A legacy system is outdated computing and or hardware still in use. Yes, the system still meets the initial needs it was built for, but it hasn't allowed for growth. What it is currently capable of doing is all it will ever do. A legacy system's older technology won't allow it to interact with newer programs.
As technology advances, most companies find themselves dealing with the issues caused by an existing legacy system. Though they are typically understood as 'old' legacy systems, they are not necessarily software created in the early 2000s. In truth, legacy software is not always defined solely according to its age.
Legacy refers to any piece of software or an entire system blocking or reducing the speed of a company's ability to grow, adapt, or shift in the face of changing market forces.
Suppose the system has a lack of IT support or is unable to support an organization's needs. Then it is considered a legacy system. A piece of software unable to integrate with new systems or processes is considered legacy software. Legacy technology often experiences problems related to:
Legacy modernization means updating some or all of your IT to support your business goals and processes appropriately.
For business leaders to successfully enable innovation at their companies, they need the right technologies and support. They require fast applications, a connective system, and platforms to unify everything. The majority of older IT stacks fail to meet these kinds of modern needs, which is why legacy modernization is so critical.
Legacy modernization does not take a single approach. The best method truly depends on the problem you’re trying to solve. Experts agree there are five different approaches to legacy modernization.
Also known as a "rebuild and replace," this approach to legacy modernization allows you to start from the basement. You begin with a complete assessment of what works and what doesn’t with the legacy system. By employing a DevOps team, you can replace old key components with entirely new technology, systems, and a platform to meet your business needs and goals.
This approach is as precise as it sounds, not replacing everything at once. Instead, you begin by replacing your legacy system one component at a time as the need arises. For example, if your web application needs new functionalities for user experience, you can change it without affecting the other systems.
This method begins with a thorough assessment of your legacy system. Still, the goal is to improve more minor problems with new code, applications, or processes. The most significant issues are identified during the initial assessment and prioritized to reduce downtime and avoid spending too much on the project from the beginning.
IT leaders have efficiency in mind with this approach. They want to redesign their legacy system without introducing new architecture or platforms. This method emphasizes processes, workflows, and management rather than the stack itself. It can also include refactoring code and rehosting without directly affecting function and features.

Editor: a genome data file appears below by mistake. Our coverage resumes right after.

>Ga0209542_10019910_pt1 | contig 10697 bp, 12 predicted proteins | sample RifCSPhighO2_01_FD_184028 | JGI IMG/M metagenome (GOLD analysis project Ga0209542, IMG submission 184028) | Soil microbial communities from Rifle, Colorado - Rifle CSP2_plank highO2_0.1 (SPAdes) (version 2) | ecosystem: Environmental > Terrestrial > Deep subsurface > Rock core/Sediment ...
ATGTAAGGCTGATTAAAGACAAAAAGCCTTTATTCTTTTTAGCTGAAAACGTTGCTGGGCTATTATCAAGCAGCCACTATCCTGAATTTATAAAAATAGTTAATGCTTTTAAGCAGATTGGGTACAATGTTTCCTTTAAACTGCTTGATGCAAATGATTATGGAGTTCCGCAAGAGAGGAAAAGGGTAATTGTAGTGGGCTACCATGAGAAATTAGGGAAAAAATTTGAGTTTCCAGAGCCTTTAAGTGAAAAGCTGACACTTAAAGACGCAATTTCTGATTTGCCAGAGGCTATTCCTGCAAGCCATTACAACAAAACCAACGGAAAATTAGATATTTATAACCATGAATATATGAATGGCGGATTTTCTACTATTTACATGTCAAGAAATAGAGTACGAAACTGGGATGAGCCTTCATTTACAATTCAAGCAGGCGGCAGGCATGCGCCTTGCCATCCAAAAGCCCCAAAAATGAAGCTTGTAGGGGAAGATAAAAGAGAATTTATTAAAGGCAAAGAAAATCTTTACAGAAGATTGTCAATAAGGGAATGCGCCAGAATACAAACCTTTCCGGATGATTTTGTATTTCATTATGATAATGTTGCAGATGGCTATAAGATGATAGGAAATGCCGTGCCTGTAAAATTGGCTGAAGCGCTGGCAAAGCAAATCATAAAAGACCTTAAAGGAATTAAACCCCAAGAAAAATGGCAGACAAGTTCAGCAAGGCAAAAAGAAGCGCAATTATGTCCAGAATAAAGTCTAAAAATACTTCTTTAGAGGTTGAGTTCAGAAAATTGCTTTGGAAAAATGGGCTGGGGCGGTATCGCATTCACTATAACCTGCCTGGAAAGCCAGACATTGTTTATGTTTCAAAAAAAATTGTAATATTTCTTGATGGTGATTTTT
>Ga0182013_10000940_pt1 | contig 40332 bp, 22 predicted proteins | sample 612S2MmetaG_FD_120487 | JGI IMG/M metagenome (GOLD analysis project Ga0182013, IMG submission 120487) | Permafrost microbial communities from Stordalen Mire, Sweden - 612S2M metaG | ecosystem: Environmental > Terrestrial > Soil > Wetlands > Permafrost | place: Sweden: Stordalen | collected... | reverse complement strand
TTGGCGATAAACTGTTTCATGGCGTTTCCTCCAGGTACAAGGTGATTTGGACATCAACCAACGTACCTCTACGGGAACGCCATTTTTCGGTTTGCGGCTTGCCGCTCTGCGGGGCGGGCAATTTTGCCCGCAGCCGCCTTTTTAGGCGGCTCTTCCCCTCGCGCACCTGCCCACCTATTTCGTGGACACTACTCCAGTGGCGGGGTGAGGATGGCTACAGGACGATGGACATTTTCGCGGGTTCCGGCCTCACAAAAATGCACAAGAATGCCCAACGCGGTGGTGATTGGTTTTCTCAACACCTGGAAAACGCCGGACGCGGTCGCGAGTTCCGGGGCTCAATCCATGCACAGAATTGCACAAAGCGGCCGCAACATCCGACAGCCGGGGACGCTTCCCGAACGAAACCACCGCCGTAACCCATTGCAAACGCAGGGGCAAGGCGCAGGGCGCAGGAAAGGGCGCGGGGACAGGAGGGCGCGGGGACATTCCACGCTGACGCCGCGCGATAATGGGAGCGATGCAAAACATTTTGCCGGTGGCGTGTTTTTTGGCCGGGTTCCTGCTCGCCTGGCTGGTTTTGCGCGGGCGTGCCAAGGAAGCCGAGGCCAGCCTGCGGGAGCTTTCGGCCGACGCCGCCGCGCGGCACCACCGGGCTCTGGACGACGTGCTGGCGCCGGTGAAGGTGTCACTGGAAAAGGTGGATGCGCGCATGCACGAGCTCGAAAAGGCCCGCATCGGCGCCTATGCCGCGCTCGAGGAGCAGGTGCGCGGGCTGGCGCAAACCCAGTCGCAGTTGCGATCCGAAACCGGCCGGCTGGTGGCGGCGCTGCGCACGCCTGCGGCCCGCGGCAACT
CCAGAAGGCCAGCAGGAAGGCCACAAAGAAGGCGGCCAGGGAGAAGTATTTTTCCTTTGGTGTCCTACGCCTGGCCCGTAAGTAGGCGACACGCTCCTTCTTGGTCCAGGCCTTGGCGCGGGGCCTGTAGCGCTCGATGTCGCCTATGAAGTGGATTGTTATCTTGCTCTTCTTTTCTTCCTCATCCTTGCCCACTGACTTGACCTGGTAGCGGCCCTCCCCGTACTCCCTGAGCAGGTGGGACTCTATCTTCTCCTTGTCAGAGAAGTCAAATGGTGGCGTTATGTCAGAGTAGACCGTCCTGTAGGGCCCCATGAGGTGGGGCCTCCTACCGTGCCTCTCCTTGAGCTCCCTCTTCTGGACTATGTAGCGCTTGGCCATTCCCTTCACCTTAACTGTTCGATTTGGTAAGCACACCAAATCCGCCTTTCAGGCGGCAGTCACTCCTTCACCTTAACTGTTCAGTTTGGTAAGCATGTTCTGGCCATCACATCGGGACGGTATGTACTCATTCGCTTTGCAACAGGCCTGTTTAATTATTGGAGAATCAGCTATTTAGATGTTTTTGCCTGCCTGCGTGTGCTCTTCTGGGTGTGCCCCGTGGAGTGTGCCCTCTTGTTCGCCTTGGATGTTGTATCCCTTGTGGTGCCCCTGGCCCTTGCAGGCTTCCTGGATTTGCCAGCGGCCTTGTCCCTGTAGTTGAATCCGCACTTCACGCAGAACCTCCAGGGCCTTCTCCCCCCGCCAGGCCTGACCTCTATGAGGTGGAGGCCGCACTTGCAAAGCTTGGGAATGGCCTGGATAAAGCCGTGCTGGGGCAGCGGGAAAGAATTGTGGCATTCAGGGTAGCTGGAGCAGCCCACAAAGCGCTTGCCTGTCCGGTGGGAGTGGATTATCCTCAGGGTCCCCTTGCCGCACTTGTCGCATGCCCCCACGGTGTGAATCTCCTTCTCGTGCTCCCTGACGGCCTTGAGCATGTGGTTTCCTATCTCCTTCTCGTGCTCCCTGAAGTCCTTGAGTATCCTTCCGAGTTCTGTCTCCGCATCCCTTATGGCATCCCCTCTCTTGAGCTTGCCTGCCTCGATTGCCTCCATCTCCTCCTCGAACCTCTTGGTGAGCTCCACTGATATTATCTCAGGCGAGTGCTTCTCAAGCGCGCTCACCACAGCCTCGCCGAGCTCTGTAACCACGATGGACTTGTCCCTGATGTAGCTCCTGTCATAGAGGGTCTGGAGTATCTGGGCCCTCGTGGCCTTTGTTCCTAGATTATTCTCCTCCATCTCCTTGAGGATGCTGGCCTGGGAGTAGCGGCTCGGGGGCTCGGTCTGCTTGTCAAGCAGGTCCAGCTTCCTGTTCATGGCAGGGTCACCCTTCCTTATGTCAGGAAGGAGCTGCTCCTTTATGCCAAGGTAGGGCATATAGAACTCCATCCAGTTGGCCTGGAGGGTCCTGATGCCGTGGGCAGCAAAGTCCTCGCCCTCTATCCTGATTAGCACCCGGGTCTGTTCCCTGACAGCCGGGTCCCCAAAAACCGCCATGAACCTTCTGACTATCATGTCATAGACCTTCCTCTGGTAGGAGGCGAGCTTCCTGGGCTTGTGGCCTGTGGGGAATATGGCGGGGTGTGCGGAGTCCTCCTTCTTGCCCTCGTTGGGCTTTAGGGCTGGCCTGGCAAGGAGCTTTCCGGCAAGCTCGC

Choosing not to engage with legacy system modernization at all and remain content with your legacy system run as its old, inefficient self may seem very enticing because it costs absolutely nothing to execute. However, the actual cost of not making a change will add up over time.
Rather than rushing into an approach, take the time to consider which legacy modernization format works best for you. With thorough research and preparation, your modernization plan will run much smoother.
Software itself doesn't age well. But at the same time, not necessarily everything needs to be replaced. Or maybe in your case, it does? Until you conduct an assessment of your legacy systems, you won’t know what’s working well and what’s not. Understanding the good and the bad of your software is the foundation of your modernization efforts.
From a rebuild and replacement to bit-by-bit updates, you’ll want to be clear which approach works best for your company's needs. If you aren’t entirely sure which strategy to choose, a technology partner can help. You can get started on your benchmark assessment to better understand what you want before starting a conversation with us.
Yes, your IT should work to accomplish your business goals, but legacy modernization is not just an IT endeavor. It is a business undertaking as well. Any changes you make to your enterprise software should also help your business needs and goals.
Your IT capabilities should help accomplish your business goals by tying your modernization efforts to how you defined them in the question above. Creating descriptive and detailed tasks will help layout the big picture ahead and give you the flexibility and competitiveness to achieve those goals on time.
With business forces changing constantly, keeping your computing and hardware capabilities up to date can be challenging. Suppose your existing architecture prevents you from meeting your business needs and making the changes you need to stay competitive. In this case, it may be time for legacy modernization. Regardless of the approach you choose, modernization is a complex, labor-intensive, and risky process. Yet, you'll quickly realize the results are well worth the risk.
If you are ready to modernize your legacy systems, let us know and we’ll get started on building you a plan to meet your goals.
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